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MONTVALE, N.J. -- In a graphic demonstration that its financial and business development strategies are working, the Great Atlantic & Pacific Tea Co., Inc. said it has experienced "a return to net profitability" in its fiscal third quarter of 2006, placing the company on track to achieve sustainable profitability for fiscal 2007, noted A&P executive chairman Christian Haub at a conference call yesterday.
The company attributed the financial progress of the latest quarter to such factors as 11 conversions to its new fresh format, with 26 conversions year to date generating strong double-digit sales lift; the successful launch of its reformatted Food Basics discount format; the rollout of its revamped Food Emporium concept in Manhattan this past November; the acquisition of six Clemens Markets, increasing A&P's market presence in the Philadelphia area; and the continued benefits of previous cost reduction measures and ongoing controls.
Net income for the quarter ending Dec. 2, 2006 was $41 million, or 97 cents per diluted share, this year, compared with a loss of $71 million, or $1.74 per share, last year. U.S. sales for the quarter were $1.54 billion, vs. $1.58 billion in the year-ago period, however, and U.S. comparable-store sales declined 3 percent from last year, chiefly because of the sales lift following Hurricane Katrina in the company's New Orleans stores, and a challenging economic climate in its Midwest market. Comparable-store sales in its core Northeast operations were flat in the quarter.
For the 40 weeks year to date, net income for year to date 2006 was $34 million, or 81 cents per share, as opposed to $431.7 million, or $10.62 last year, which included the gain on the sale of A&P Canada.
For the same time period, U.S. sales came to $5.2 billion, vs. $5.4 billion in 2005. Total sales of $7.1 billion for last year included sales of $1.7 billion in connection with A&P Canada, which was sold in August 2005.
U.S. total comparable store sales declined 0.2 percent on a year-to-date basis and were similarly affected by conditions in the New Orleans and Midwest operations. Comparable-store sales for the Northeast grew 0.7 percent.
Said Haub in a statement: "While our sales performance was impacted by difficult comparisons to prior year results, we made solid progress in our core Northeast market. We made significant investments during the quarter in accordance with our strategy, and these actions will contribute to sales and earnings growth in future periods. We achieved our sixth consecutive quarter of improved earnings, due in good measure to our merchandising evolution, our operating discipline, and our ongoing expense controls. We remain focused on our turn-around strategy, as well as the transformational consolidation opportunities that exist in our core Northeast markets."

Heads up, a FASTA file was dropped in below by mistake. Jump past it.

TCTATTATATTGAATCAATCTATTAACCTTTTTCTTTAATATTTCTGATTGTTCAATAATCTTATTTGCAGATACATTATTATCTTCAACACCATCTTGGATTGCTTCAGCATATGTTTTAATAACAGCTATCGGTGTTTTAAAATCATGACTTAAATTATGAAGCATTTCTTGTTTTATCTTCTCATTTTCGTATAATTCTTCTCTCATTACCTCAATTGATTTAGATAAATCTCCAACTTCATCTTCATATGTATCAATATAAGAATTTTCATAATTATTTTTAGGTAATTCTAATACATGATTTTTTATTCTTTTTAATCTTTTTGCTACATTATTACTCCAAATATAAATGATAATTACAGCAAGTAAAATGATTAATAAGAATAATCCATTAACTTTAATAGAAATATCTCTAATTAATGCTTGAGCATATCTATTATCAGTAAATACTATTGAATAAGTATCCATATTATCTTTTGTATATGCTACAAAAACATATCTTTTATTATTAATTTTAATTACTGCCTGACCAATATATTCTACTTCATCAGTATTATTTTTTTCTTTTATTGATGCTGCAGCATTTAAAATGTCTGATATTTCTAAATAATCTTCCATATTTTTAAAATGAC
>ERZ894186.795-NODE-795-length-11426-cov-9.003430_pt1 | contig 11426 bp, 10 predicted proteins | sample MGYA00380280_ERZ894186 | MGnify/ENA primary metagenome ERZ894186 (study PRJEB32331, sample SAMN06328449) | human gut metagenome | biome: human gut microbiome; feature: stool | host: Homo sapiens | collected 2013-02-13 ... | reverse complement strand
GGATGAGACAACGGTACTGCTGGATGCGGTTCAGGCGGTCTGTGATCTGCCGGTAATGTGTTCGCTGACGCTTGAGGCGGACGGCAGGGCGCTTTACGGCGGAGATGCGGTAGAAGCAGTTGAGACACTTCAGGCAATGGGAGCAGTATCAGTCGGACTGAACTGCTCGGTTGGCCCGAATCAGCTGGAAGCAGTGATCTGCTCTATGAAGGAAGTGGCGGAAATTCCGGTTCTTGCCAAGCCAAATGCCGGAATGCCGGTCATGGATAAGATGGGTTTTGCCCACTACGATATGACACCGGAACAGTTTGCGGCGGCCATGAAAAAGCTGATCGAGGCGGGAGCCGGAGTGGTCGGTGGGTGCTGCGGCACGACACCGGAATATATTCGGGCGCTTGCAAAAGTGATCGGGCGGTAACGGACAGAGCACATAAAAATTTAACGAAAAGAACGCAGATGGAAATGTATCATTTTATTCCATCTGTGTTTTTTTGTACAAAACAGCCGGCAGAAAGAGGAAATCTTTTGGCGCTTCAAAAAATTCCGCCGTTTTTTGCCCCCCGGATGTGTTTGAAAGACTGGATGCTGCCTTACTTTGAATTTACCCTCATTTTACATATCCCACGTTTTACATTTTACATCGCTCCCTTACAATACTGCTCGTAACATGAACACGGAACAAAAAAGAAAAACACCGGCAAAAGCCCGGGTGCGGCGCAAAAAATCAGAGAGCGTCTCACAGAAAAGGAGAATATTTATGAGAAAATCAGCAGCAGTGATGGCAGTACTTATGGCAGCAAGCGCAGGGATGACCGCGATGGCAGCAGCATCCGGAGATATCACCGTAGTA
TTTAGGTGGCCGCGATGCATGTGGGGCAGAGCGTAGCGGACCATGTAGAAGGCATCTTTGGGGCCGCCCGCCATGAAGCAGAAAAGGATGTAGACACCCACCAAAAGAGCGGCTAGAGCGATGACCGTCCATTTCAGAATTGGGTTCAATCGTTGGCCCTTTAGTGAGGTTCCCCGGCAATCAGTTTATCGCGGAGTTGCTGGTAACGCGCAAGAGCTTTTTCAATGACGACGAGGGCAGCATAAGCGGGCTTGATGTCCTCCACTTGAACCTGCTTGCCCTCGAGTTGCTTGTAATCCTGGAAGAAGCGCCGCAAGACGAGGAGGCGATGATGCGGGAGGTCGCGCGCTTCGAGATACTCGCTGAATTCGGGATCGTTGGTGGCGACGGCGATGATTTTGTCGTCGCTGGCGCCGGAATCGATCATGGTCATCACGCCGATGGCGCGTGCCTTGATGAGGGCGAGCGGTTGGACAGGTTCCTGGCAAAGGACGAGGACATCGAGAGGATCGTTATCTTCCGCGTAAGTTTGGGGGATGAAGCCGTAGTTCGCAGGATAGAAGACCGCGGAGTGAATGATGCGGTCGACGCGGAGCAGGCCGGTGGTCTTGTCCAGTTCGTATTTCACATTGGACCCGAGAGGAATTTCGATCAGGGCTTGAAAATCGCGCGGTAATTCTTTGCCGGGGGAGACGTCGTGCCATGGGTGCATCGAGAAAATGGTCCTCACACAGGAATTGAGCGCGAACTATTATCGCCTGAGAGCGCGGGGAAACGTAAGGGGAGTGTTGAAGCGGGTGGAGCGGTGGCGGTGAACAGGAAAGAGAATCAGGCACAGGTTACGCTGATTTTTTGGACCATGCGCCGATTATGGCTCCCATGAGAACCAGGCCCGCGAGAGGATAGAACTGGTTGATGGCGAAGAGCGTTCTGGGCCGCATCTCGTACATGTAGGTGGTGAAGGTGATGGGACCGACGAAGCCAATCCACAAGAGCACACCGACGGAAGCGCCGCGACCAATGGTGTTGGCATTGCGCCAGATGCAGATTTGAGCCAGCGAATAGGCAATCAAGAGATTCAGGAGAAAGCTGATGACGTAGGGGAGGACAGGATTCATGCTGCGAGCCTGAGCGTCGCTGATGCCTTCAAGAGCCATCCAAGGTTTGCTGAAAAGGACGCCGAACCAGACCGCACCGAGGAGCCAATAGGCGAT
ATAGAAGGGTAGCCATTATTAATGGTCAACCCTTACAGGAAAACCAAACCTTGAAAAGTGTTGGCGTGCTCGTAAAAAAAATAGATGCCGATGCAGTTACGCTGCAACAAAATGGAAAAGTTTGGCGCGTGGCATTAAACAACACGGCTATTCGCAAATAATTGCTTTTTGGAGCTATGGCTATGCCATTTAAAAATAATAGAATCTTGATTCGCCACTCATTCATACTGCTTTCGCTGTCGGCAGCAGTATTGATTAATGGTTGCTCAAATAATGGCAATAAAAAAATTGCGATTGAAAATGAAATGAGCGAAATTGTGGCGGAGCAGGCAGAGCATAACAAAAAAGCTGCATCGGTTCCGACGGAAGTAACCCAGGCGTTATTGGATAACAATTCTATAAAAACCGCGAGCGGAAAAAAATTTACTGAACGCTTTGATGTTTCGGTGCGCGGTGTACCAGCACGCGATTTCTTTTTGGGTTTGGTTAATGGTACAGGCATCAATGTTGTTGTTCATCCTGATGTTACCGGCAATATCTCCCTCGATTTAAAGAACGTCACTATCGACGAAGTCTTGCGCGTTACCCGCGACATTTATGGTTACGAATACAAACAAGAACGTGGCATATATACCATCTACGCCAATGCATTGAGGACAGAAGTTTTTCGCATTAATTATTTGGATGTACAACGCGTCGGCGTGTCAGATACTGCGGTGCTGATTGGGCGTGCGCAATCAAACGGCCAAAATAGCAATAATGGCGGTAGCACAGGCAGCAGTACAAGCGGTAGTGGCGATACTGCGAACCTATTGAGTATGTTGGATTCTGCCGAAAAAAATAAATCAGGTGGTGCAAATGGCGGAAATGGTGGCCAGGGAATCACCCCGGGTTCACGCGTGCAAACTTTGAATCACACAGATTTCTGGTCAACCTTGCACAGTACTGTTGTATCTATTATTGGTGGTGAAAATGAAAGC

During the conference call, Haub declined to say anything more about "consolidation opportunities, other than the statement that the company "wants to be actively participating in consolidation...for whatever transaction makes sense."
President and c.e.o. Eric Claus noted that the company would have a "soft and careful launch" in the fourth quarter of three reformatted hybrid stores in its troubled Michigan market. The price-point-focused stores will stock mainly value-pack items on warehouse racking, but will still offer service areas as well.
Other planned store openings include two additional fine food or gourmet store renovations slated for the first half of fiscal 2007, and a "new and even more exciting fresh prototype" set to make its debut during the first quarter of fiscal 2007. Claus promised a "constant state of evolution" in developing the fresh concept.
According to s.v.p. and c.f.o. Brenda Galgano, total openings in 2007 will be: 20 fresh remodels, five new fresh stores, three to five gourmet stores, and three to five Food Basics discount stores, with a bigger shift from "defensive" to "offensive" openings.
Claus said the new gourmet format has been successful. He added, however, that its flagship, the store in Manhattan located under 59th Street Bridge that opened in November, is not expected to reach its projected sales levels for a full nine months. He also said the company has had to tweak its product assortments since the opening; it initially had "cut too deeply into center store grocery," he explained.
All other gourmet format stores will benefit from such fixes, added Claus.
A&P operates 410 stores in nine states and the District of Columbia under the A&P, Waldbaum's, The Food Emporium, Super Foodmart, Super Fresh, Farmer Jack, Sav-A-Center, and Food Basics banners.